GITCREDENTIALS(7)                Git Manual                GITCREDENTIALS(7)

NAME         top

       gitcredentials - providing usernames and passwords to Git

SYNOPSIS         top

       git config credential. myusername
       git config credential.helper "$helper $options"

DESCRIPTION         top

       Git will sometimes need credentials from the user in order to perform
       operations; for example, it may need to ask for a username and
       password in order to access a remote repository over HTTP. This
       manual describes the mechanisms Git uses to request these
       credentials, as well as some features to avoid inputting these
       credentials repeatedly.


       Without any credential helpers defined, Git will try the following
       strategies to ask the user for usernames and passwords:

        1. If the GIT_ASKPASS environment variable is set, the program
           specified by the variable is invoked. A suitable prompt is
           provided to the program on the command line, and the user’s input
           is read from its standard output.

        2. Otherwise, if the core.askPass configuration variable is set, its
           value is used as above.

        3. Otherwise, if the SSH_ASKPASS environment variable is set, its
           value is used as above.

        4. Otherwise, the user is prompted on the terminal.


       It can be cumbersome to input the same credentials over and over. Git
       provides two methods to reduce this annoyance:

        1. Static configuration of usernames for a given authentication

        2. Credential helpers to cache or store passwords, or to interact
           with a system password wallet or keychain.

       The first is simple and appropriate if you do not have secure storage
       available for a password. It is generally configured by adding this
       to your config:

           [credential ""]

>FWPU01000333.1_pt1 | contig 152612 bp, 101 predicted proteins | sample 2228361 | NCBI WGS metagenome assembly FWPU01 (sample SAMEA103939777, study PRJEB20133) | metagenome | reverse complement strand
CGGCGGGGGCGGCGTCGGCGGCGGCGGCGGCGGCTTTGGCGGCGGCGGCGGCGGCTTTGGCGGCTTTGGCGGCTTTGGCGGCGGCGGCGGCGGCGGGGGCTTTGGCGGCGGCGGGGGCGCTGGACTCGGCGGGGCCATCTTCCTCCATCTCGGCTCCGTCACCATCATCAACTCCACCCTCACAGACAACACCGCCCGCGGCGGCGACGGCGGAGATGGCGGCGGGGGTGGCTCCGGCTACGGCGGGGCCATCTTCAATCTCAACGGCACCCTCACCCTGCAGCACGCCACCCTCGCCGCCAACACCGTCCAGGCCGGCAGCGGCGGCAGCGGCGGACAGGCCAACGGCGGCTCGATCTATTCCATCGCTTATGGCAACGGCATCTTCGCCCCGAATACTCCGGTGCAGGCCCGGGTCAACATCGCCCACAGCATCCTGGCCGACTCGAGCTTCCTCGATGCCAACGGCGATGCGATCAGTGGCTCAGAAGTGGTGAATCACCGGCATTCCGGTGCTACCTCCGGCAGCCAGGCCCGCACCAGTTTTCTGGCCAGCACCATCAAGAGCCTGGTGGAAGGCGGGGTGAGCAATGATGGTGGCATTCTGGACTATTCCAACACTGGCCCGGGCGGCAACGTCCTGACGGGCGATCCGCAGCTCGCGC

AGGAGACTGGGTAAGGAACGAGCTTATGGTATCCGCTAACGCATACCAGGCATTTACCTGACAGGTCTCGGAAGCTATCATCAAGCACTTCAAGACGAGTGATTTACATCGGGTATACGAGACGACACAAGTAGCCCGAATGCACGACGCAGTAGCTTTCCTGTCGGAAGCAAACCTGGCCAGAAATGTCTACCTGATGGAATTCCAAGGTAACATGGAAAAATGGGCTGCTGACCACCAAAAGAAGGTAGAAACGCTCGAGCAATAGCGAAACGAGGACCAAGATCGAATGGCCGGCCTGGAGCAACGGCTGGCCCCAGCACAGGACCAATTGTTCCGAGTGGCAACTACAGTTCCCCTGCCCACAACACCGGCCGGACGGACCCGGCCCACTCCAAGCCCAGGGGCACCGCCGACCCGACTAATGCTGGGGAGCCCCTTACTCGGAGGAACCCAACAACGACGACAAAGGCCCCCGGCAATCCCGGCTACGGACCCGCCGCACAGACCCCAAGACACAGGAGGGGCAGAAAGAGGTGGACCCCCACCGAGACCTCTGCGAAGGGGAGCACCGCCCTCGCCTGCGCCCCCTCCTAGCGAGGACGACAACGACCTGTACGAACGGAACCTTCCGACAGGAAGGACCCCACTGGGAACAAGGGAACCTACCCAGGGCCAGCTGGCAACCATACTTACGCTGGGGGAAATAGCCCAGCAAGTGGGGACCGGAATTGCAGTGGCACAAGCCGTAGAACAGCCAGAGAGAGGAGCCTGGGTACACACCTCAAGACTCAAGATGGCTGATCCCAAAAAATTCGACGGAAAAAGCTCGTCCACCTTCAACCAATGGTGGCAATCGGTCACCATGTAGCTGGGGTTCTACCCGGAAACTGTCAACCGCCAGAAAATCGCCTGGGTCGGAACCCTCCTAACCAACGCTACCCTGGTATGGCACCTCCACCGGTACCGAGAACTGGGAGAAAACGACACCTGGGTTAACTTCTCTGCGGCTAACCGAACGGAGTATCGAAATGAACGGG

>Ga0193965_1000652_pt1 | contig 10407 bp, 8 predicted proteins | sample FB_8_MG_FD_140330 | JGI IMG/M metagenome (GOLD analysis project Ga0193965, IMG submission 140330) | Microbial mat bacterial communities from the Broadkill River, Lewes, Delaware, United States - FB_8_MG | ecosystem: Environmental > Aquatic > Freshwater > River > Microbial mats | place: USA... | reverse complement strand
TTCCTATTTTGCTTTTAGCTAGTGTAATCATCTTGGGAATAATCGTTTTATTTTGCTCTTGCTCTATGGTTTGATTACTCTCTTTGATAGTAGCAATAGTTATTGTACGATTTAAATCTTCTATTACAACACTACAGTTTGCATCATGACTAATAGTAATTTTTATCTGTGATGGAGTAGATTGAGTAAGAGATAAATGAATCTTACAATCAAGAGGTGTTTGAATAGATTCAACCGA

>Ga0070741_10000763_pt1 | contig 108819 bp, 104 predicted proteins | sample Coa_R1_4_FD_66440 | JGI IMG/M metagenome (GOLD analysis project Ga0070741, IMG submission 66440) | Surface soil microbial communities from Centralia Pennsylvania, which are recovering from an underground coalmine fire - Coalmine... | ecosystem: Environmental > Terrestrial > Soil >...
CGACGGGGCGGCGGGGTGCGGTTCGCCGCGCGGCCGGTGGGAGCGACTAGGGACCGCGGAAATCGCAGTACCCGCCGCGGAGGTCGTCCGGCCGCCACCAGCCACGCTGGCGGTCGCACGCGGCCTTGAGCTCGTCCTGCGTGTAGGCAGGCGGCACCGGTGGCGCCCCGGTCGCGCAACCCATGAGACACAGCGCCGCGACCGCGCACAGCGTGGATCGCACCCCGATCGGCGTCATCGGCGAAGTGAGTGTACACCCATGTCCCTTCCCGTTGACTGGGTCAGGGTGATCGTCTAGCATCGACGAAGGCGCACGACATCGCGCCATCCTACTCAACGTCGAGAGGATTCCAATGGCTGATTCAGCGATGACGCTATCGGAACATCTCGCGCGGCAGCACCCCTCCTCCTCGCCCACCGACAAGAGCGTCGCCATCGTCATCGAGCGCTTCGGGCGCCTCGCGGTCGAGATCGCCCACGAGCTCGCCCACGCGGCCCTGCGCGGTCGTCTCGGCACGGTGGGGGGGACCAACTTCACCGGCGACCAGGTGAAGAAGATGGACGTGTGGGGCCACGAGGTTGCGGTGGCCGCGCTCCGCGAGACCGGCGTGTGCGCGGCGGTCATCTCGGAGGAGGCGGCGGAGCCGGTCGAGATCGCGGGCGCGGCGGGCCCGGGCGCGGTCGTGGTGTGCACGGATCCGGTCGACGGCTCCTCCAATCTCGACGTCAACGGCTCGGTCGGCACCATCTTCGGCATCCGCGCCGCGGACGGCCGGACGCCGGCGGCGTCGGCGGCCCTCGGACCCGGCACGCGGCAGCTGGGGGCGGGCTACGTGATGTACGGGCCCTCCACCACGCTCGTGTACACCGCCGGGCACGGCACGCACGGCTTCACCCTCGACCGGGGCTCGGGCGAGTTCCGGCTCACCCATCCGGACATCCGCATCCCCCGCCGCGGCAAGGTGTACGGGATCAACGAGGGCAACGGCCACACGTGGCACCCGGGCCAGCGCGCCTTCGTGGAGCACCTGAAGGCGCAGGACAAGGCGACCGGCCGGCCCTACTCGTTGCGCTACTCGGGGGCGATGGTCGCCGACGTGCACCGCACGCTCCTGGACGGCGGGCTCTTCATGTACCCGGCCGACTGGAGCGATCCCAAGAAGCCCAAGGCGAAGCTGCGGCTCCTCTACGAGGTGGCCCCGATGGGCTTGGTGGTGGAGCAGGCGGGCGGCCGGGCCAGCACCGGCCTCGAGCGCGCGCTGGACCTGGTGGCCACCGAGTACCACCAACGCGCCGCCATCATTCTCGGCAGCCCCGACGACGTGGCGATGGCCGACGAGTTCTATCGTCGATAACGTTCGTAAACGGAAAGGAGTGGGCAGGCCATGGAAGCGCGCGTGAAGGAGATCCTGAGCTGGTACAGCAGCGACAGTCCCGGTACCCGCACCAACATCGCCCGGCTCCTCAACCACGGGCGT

username = me

       Credential helpers, on the other hand, are external programs from
       which Git can request both usernames and passwords; they typically
       interface with secure storage provided by the OS or other programs.

       To use a helper, you must first select one to use. Git currently
       includes the following helpers:

           Cache credentials in memory for a short period of time. See
           git-credential-cache(1) for details.

           Store credentials indefinitely on disk. See
           git-credential-store(1) for details.

       You may also have third-party helpers installed; search for
       credential-* in the output of git help -a, and consult the
       documentation of individual helpers. Once you have selected a helper,
       you can tell Git to use it by putting its name into the
       credential.helper variable.

        1. Find a helper.

               $ git help -a | grep credential-

        2. Read its description.

               $ git help credential-foo

        3. Tell Git to use it.

               $ git config --global credential.helper foo


       Git considers each credential to have a context defined by a URL.
       This context is used to look up context-specific configuration, and
       is passed to any helpers, which may use it as an index into secure

       For instance, imagine we are accessing .
       When Git looks into a config file to see if a section matches this
       context, it will consider the two a match if the context is a
       more-specific subset of the pattern in the config file. For example,
       if you have this in your config file:

           [credential ""]
                   username = foo